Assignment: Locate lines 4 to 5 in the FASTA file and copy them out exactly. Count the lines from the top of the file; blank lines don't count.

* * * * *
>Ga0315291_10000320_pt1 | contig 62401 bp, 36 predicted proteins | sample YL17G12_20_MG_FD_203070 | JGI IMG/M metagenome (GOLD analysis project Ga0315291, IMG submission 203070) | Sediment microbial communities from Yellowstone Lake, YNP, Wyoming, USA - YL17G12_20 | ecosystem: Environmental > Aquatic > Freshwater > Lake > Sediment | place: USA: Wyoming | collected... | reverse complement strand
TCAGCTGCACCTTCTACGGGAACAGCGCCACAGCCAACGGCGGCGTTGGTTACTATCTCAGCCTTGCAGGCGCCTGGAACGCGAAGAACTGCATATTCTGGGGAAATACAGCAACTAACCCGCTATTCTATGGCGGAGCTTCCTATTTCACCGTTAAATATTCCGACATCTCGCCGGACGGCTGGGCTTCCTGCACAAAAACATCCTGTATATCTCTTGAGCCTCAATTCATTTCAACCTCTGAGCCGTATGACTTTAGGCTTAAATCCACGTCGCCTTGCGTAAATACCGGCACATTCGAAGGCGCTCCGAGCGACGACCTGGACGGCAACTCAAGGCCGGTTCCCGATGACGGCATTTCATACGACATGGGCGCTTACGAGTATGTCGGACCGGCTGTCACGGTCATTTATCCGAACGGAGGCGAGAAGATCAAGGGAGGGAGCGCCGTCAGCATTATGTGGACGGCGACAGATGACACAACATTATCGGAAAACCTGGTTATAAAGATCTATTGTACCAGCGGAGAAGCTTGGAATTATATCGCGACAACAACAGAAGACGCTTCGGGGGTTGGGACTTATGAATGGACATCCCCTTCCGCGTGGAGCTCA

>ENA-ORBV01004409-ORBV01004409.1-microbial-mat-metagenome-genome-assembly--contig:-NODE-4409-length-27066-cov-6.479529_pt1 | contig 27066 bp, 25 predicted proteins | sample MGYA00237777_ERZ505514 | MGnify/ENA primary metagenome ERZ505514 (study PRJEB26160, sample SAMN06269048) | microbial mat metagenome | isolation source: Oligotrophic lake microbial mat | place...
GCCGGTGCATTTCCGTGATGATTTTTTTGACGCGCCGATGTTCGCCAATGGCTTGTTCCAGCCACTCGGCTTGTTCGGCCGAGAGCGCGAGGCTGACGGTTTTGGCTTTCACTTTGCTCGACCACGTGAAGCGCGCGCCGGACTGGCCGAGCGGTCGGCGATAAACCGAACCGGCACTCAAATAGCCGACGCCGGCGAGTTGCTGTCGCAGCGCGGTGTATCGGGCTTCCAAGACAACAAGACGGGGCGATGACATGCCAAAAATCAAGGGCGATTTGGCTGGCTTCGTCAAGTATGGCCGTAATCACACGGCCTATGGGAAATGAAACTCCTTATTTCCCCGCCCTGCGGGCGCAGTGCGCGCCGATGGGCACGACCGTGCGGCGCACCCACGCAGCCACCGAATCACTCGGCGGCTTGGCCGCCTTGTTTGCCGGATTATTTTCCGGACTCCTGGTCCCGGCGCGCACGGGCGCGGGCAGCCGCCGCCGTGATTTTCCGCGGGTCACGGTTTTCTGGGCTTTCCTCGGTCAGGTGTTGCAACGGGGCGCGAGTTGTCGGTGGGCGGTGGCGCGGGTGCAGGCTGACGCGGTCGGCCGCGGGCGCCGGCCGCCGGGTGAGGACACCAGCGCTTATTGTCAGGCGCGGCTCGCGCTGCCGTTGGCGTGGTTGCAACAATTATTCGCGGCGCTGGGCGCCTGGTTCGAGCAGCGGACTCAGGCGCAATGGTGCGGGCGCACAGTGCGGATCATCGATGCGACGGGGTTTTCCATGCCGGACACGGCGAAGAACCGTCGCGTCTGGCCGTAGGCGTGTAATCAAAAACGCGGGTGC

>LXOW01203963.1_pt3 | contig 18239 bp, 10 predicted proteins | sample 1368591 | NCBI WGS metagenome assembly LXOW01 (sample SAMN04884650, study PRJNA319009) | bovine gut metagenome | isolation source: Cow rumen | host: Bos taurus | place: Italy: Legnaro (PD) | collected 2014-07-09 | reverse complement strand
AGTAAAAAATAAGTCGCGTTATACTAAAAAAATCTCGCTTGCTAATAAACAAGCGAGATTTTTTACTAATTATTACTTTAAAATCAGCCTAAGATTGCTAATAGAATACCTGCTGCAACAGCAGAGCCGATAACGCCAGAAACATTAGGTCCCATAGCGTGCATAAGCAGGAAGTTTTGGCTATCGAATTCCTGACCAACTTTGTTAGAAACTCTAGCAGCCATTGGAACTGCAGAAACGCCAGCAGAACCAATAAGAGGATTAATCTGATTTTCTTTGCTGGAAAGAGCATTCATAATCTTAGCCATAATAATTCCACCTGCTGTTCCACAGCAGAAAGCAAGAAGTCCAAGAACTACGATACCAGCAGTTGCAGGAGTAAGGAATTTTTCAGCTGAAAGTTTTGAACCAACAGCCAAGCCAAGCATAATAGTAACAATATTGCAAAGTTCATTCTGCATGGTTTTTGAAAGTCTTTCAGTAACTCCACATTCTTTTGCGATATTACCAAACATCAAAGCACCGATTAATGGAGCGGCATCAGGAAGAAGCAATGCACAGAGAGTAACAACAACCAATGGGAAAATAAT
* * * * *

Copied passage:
GCCGGTGCATTTCCGTGATGATTTTTTTGACGCGCCGATGTTCGCCAATGGCTTGTTCCAGCCACTCGGCTTGTTCGGCCGAGAGCGCGAGGCTGACGGTTTTGGCTTTCACTTTGCTCGACCACGTGAAGCGCGCGCCGGACTGGCCGAGCGGTCGGCGATAAACCGAACCGGCACTCAAATAGCCGACGCCGGCGAGTTGCTGTCGCAGCGCGGTGTATCGGGCTTCCAAGACAACAAGACGGGGCGATGACATGCCAAAAATCAAGGGCGATTTGGCTGGCTTCGTCAAGTATGGCCGTAATCACACGGCCTATGGGAAATGAAACTCCTTATTTCCCCGCCCTGCGGGCGCAGTGCGCGCCGATGGGCACGACCGTGCGGCGCACCCACGCAGCCACCGAATCACTCGGCGGCTTGGCCGCCTTGTTTGCCGGATTATTTTCCGGACTCCTGGTCCCGGCGCGCACGGGCGCGGGCAGCCGCCGCCGTGATTTTCCGCGGGTCACGGTTTTCTGGGCTTTCCTCGGTCAGGTGTTGCAACGGGGCGCGAGTTGTCGGTGGGCGGTGGCGCGGGTGCAGGCTGACGCGGTCGGCCGCGGGCGCCGGCCGCCGGGTGAGGACACCAGCGCTTATTGTCAGGCGCGGCTCGCGCTGCCGTTGGCGTGGTTGCAACAATTATTCGCGGCGCTGGGCGCCTGGTTCGAGCAGCGGACTCAGGCGCAATGGTGCGGGCGCACAGTGCGGATCATCGATGCGACGGGGTTTTCCATGCCGGACACGGCGAAGAACCGTCGCGTCTGGCCGTAGGCGTGTAATCAAAAACGCGGGTGC

>LXOW01203963.1_pt3 | contig 18239 bp, 10 predicted proteins | sample 1368591 | NCBI WGS metagenome assembly LXOW01 (sample SAMN04884650, study PRJNA319009) | bovine gut metagenome | isolation source: Cow rumen | host: Bos taurus | place: Italy: Legnaro (PD) | collected 2014-07-09 | reverse complement strand